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AMC, LLC v. McPherson

United States District Court, N.D. California

April 19, 2017

AMC, LLC, Plaintiff,
LANI MCPHERSON, et al., Defendants.


          HAYWOOD S. GILLIAM, JR. United States District Judge

         On December 20, 2016, Defendants Lani McPhearson and Liu Taniela (also known as Taniela Liu) removed this case from the California Superior Court for the County of Alameda. Dkt. No. 1. Having reviewed their notice of removal and Plaintiff's motion to remand, Dkt. No. 11-1, the Court finds that it does not have subject matter jurisdiction over this action and accordingly REMANDS the case to state court.

         I. BACKGROUND

         Plaintiff AMC, LLC is the owner of the real property located at 21701 Foothill Blvd., apartment #272, Hayward, California, in Alameda County (the “Property”). Dkt. No. 1, Ex. A at 2. Defendants have rented the Property since August 1, 2016, under a 12-month lease agreement (the “Agreement”). Id. at 3. Under the terms of the Agreement, Defendants were required to pay Plaintiff the sum of $1, 865.00 per month on the first day of each month. Id. In early October, 2016, Defendants fell one month behind in rent. Id. On October 5, 2016, Plaintiff served Defendants with a written notice to pay Plaintiff the rent owed or to quit the Property within three days. Id. As of October 24, 2016, Defendants had not complied with the notice. Id. at 4. According to the underlying complaint, Plaintiff now seeks possession of the Property, damages for unpaid rental income, damages for the reasonable rental value of the Property, and attorneys' fees and costs, in accordance with California Code of Civil Procedure § 1161.[1] Id. Plaintiff filed a motion to remand for lack of subject matter jurisdiction on February 9, 2017, which Defendants did not oppose. See Dkt. No. 11.

         II. ANALYSIS

         When a case is removed to federal court, the Court has an independent obligation to satisfy itself that it has federal subject matter jurisdiction. Valdez v. Allstate Ins. Co., 372 F.3d 1115, 1116 (9th Cir. 2004). A case removed to federal court must be remanded back to state court “if at any time before final judgment it appears that the district court lacks subject matter jurisdiction.” 28 U.S.C. § 1447(c).

         Removal to federal court is only proper where the federal court would have original subject matter jurisdiction over the complaint. 28 U.S.C. § 1441. As courts of limited jurisdiction, federal courts have original jurisdiction over civil actions (1) “arising under the Constitution, laws, or treaties of the United States, ” 28 U.S.C. § 1331; or (2) involving parties with complete diversity of citizenship and an amount in controversy in excess of $75, 000, 28 U.S.C. § 1332. A case only “arises under” federal law if “‘a well-pleaded complaint establishes either that federal law creates the cause of action or that the plaintiff's right to relief necessarily depends on resolution of a substantial question of federal law.'” Proctor v. Vishay Intertechnology Inc., 584 F.3d 1208, 1219 (9th Cir. 2009) (quoting Empire Healthchoice Assurance, Inc. v. McVeigh, 547 U.S. 677, 689-90 (2006)). Pursuant to the “well-pleaded complaint” rule, “the federal question on which jurisdiction is premised cannot be supplied via a defense; rather, the federal question must ‘be disclosed upon the face of the complaint, unaided by the answer.'” Provincial Gov't of Marinduque v. Placer Dome, Inc., 582 F.3d 1083, 1086 (9th Cir. 2009) (quoting Phillips Petroleum Co. v. Texaco, Inc., 415 U.S. 125, 127-28 (1974)).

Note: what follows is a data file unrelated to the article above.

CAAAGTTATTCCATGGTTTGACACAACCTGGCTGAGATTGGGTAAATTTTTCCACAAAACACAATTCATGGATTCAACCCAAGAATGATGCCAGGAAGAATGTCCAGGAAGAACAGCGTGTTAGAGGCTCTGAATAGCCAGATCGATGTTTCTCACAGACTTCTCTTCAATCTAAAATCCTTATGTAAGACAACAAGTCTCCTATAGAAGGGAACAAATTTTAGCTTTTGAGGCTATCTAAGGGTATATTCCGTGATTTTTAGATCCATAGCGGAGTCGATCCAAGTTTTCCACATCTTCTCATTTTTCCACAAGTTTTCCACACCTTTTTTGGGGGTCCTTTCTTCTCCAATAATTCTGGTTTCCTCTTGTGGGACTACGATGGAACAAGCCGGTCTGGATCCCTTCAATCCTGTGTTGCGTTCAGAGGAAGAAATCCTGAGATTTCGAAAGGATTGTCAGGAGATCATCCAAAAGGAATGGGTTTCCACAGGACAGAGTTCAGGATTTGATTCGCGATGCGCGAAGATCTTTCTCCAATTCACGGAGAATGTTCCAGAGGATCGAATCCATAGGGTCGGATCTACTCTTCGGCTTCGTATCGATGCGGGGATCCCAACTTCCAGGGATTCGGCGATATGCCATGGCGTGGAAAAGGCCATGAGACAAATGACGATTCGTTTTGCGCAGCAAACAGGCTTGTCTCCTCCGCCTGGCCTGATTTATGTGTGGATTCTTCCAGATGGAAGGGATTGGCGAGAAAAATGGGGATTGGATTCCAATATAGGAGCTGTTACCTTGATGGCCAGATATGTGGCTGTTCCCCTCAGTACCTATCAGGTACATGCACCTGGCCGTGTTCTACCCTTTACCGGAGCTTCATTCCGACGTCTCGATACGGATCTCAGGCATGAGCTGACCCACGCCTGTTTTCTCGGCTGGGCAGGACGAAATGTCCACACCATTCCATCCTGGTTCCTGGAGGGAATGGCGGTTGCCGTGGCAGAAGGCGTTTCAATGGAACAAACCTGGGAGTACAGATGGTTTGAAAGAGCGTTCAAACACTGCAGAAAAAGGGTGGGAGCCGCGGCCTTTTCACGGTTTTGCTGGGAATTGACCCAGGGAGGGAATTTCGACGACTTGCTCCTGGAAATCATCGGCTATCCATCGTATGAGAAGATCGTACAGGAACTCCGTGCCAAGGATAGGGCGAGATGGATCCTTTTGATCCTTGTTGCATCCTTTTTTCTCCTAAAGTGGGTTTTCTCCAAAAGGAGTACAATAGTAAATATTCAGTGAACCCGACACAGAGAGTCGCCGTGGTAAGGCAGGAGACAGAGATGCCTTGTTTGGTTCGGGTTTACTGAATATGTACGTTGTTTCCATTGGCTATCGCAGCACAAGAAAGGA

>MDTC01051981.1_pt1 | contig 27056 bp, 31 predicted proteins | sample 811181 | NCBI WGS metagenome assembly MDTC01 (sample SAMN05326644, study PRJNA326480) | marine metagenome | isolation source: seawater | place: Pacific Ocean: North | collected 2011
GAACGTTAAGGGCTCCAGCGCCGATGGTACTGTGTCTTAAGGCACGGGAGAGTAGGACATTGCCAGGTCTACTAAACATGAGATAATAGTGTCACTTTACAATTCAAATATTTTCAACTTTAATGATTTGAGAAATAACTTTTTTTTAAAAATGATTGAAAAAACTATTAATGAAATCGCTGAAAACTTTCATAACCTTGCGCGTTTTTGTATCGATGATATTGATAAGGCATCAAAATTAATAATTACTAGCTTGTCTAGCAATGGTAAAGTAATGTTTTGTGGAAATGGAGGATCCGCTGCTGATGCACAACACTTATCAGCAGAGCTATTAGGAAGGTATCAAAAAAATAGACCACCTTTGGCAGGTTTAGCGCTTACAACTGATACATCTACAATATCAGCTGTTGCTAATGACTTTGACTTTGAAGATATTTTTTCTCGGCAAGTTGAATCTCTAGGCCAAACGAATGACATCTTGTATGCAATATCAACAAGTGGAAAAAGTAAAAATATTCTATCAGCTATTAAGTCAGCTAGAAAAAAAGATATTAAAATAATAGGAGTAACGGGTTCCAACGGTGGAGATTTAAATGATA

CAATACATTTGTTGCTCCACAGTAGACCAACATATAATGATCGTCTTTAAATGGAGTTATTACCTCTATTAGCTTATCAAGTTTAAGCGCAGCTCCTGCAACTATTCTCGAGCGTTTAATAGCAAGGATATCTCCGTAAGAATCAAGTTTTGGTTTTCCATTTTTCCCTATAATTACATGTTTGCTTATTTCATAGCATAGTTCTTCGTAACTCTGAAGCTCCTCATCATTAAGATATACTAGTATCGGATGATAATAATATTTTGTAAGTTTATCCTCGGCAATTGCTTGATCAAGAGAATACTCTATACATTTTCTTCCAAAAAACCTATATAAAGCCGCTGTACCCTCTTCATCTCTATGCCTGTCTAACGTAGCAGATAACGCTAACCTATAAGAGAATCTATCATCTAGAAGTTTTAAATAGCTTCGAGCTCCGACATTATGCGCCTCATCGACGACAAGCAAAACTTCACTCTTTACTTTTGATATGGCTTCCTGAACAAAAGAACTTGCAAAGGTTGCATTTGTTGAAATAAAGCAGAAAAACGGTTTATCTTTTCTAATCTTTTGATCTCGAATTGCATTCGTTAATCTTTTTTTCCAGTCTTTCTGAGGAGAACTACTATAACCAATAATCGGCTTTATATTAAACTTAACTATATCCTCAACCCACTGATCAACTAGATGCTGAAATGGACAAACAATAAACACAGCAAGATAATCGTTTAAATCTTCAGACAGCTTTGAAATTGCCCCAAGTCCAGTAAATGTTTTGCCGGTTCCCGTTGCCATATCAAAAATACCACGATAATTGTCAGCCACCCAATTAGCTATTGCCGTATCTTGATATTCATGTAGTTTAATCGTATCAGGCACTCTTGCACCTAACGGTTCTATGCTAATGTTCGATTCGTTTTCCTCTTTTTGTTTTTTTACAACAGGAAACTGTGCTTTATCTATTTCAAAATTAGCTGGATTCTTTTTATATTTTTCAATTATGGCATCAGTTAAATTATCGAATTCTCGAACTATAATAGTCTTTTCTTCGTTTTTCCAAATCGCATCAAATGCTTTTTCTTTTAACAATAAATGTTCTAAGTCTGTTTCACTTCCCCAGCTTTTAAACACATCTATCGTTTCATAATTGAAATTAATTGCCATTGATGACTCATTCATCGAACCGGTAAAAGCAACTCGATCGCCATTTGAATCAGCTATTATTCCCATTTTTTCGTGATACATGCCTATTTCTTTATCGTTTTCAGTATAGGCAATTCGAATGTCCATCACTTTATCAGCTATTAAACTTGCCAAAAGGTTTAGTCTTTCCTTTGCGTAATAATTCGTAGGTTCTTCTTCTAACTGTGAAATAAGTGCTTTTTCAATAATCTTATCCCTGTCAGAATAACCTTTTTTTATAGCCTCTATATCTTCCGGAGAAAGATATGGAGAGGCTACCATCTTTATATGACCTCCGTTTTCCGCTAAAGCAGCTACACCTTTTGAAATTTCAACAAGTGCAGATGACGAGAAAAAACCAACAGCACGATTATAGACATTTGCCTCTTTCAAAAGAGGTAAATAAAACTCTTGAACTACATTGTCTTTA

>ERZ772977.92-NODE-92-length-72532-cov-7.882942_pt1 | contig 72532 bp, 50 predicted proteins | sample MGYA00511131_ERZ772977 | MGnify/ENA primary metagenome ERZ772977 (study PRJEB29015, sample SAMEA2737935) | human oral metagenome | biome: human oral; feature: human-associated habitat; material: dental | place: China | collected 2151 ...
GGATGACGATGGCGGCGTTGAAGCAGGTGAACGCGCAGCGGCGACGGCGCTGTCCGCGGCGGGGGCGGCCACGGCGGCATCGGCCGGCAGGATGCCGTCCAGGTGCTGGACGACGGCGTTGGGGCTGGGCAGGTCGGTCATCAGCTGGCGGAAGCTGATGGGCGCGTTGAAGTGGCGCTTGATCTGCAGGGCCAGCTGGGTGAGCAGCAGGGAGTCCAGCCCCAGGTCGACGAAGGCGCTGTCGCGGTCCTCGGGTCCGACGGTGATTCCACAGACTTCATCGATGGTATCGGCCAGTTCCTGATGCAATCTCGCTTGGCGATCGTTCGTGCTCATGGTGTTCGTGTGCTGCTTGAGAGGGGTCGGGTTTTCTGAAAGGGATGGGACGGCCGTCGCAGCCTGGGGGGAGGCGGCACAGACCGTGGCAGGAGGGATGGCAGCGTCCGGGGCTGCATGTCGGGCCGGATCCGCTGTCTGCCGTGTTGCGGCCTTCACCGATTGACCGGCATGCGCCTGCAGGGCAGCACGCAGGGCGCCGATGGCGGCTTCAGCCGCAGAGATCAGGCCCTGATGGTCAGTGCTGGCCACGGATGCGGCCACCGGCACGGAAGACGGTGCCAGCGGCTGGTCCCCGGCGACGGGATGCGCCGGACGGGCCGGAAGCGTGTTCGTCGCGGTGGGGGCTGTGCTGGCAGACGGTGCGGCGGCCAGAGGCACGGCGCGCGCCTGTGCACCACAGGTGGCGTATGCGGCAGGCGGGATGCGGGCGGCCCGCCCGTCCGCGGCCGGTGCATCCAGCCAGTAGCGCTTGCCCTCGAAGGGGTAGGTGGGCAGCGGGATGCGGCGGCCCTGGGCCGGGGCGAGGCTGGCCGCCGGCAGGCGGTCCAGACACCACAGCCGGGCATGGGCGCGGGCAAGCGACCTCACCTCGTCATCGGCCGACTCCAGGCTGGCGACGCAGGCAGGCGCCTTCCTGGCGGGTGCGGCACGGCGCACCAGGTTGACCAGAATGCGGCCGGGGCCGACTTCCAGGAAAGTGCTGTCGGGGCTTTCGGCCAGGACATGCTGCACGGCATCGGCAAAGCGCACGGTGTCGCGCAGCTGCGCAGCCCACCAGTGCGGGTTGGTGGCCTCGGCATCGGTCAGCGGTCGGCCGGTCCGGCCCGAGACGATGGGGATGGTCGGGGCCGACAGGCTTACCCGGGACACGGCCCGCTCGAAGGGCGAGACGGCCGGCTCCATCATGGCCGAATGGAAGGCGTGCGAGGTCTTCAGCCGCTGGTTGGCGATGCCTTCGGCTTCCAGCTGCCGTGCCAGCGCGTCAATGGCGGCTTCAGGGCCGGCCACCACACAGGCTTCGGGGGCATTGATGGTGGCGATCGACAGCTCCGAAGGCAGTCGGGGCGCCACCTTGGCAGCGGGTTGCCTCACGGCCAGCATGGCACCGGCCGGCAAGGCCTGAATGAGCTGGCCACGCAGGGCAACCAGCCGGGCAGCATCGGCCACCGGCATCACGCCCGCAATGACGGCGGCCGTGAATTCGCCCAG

Defendants fail to show that removal is proper based on any federal law. Plaintiff's complaint is grounded in California state law. The complaint asserts only a single cause of action for unlawful detainer. In their answer and notice of removal, Defendants stated that Plaintiff filed the notice to quit or the complaint to retaliate, which arbitrarily discriminated against Defendants in violation of the Constitution or the laws of the United States of America or California. See Dkt. No. 1, Ex. A at 6. Yet allegations in an answer or removal notice cannot provide this Court with federal question jurisdiction. Plaintiffs complaint does not allege any federal claims whatsoever.[2]Accordingly, the Court lacks subject matter jurisdiction.


         Because the Court lacks subject matter jurisdiction, it REMANDS the case to the California Superior Court for the County of Alameda, case no. HG-16836376. The Clerk is directed to return the case to the state court and to close the federal case.

         IT IS SO ORDERED.



[1] While the complaint does not specify that Plaintiff intended to bring this action under California Code of Civil Procedure § 1161, Plaintiff's motion to remand states that the case was brought under § 1161, Dkt. No. 11-1 at 1-2, and Defendants reference § 1161 in their notice of removal, Dkt. No. 1 ...

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